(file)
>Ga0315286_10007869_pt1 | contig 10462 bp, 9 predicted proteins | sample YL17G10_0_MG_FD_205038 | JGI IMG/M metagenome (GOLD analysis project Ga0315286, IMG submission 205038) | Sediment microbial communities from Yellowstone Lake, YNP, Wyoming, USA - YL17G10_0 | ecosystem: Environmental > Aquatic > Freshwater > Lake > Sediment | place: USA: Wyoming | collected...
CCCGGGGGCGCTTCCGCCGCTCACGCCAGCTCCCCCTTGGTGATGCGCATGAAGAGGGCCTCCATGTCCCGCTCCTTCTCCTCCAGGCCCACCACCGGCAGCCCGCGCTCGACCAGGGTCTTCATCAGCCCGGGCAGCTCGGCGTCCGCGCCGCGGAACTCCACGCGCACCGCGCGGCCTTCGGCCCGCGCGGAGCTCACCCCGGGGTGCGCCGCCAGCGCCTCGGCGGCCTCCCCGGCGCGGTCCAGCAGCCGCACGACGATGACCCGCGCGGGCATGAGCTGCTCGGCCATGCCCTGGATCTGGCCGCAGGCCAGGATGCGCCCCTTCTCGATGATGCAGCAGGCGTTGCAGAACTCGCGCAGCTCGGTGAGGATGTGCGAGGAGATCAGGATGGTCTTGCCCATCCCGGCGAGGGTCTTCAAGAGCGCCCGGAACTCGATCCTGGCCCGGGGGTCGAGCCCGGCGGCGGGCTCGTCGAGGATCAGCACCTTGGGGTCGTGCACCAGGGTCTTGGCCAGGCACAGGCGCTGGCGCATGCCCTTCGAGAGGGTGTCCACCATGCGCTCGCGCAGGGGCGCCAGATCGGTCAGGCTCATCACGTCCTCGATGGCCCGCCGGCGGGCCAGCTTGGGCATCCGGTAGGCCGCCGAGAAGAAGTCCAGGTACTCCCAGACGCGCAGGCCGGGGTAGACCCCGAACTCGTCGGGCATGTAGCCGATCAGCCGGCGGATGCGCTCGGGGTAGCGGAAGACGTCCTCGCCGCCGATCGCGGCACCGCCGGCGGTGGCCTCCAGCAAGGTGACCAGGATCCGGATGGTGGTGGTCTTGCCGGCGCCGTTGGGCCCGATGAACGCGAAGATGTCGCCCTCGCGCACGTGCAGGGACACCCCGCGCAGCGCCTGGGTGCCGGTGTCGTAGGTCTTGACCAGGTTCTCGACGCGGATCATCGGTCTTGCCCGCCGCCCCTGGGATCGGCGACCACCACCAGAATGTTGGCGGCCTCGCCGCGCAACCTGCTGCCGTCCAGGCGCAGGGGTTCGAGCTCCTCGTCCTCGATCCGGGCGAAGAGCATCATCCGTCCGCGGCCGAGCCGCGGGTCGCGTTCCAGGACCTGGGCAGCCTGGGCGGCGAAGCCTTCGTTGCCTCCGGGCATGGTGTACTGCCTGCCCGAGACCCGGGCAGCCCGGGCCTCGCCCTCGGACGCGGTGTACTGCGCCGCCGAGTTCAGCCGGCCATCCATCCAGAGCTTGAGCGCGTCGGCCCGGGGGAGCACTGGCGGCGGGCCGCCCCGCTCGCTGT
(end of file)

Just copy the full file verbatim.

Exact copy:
>Ga0315286_10007869_pt1 | contig 10462 bp, 9 predicted proteins | sample YL17G10_0_MG_FD_205038 | JGI IMG/M metagenome (GOLD analysis project Ga0315286, IMG submission 205038) | Sediment microbial communities from Yellowstone Lake, YNP, Wyoming, USA - YL17G10_0 | ecosystem: Environmental > Aquatic > Freshwater > Lake > Sediment | place: USA: Wyoming | collected...
CCCGGGGGCGCTTCCGCCGCTCACGCCAGCTCCCCCTTGGTGATGCGCATGAAGAGGGCCTCCATGTCCCGCTCCTTCTCCTCCAGGCCCACCACCGGCAGCCCGCGCTCGACCAGGGTCTTCATCAGCCCGGGCAGCTCGGCGTCCGCGCCGCGGAACTCCACGCGCACCGCGCGGCCTTCGGCCCGCGCGGAGCTCACCCCGGGGTGCGCCGCCAGCGCCTCGGCGGCCTCCCCGGCGCGGTCCAGCAGCCGCACGACGATGACCCGCGCGGGCATGAGCTGCTCGGCCATGCCCTGGATCTGGCCGCAGGCCAGGATGCGCCCCTTCTCGATGATGCAGCAGGCGTTGCAGAACTCGCGCAGCTCGGTGAGGATGTGCGAGGAGATCAGGATGGTCTTGCCCATCCCGGCGAGGGTCTTCAAGAGCGCCCGGAACTCGATCCTGGCCCGGGGGTCGAGCCCGGCGGCGGGCTCGTCGAGGATCAGCACCTTGGGGTCGTGCACCAGGGTCTTGGCCAGGCACAGGCGCTGGCGCATGCCCTTCGAGAGGGTGTCCACCATGCGCTCGCGCAGGGGCGCCAGATCGGTCAGGCTCATCACGTCCTCGATGGCCCGCCGGCGGGCCAGCTTGGGCATCCGGTAGGCCGCCGAGAAGAAGTCCAGGTACTCCCAGACGCGCAGGCCGGGGTAGACCCCGAACTCGTCGGGCATGTAGCCGATCAGCCGGCGGATGCGCTCGGGGTAGCGGAAGACGTCCTCGCCGCCGATCGCGGCACCGCCGGCGGTGGCCTCCAGCAAGGTGACCAGGATCCGGATGGTGGTGGTCTTGCCGGCGCCGTTGGGCCCGATGAACGCGAAGATGTCGCCCTCGCGCACGTGCAGGGACACCCCGCGCAGCGCCTGGGTGCCGGTGTCGTAGGTCTTGACCAGGTTCTCGACGCGGATCATCGGTCTTGCCCGCCGCCCCTGGGATCGGCGACCACCACCAGAATGTTGGCGGCCTCGCCGCGCAACCTGCTGCCGTCCAGGCGCAGGGGTTCGAGCTCCTCGTCCTCGATCCGGGCGAAGAGCATCATCCGTCCGCGGCCGAGCCGCGGGTCGCGTTCCAGGACCTGGGCAGCCTGGGCGGCGAAGCCTTCGTTGCCTCCGGGCATGGTGTACTGCCTGCCCGAGACCCGGGCAGCCCGGGCCTCGCCCTCGGACGCGGTGTACTGCGCCGCCGAGTTCAGCCGGCCATCCATCCAGAGCTTGAGCGCGTCGGCCCGGGGGAGCACTGGCGGCGGGCCGCCCCGCTCGCTGT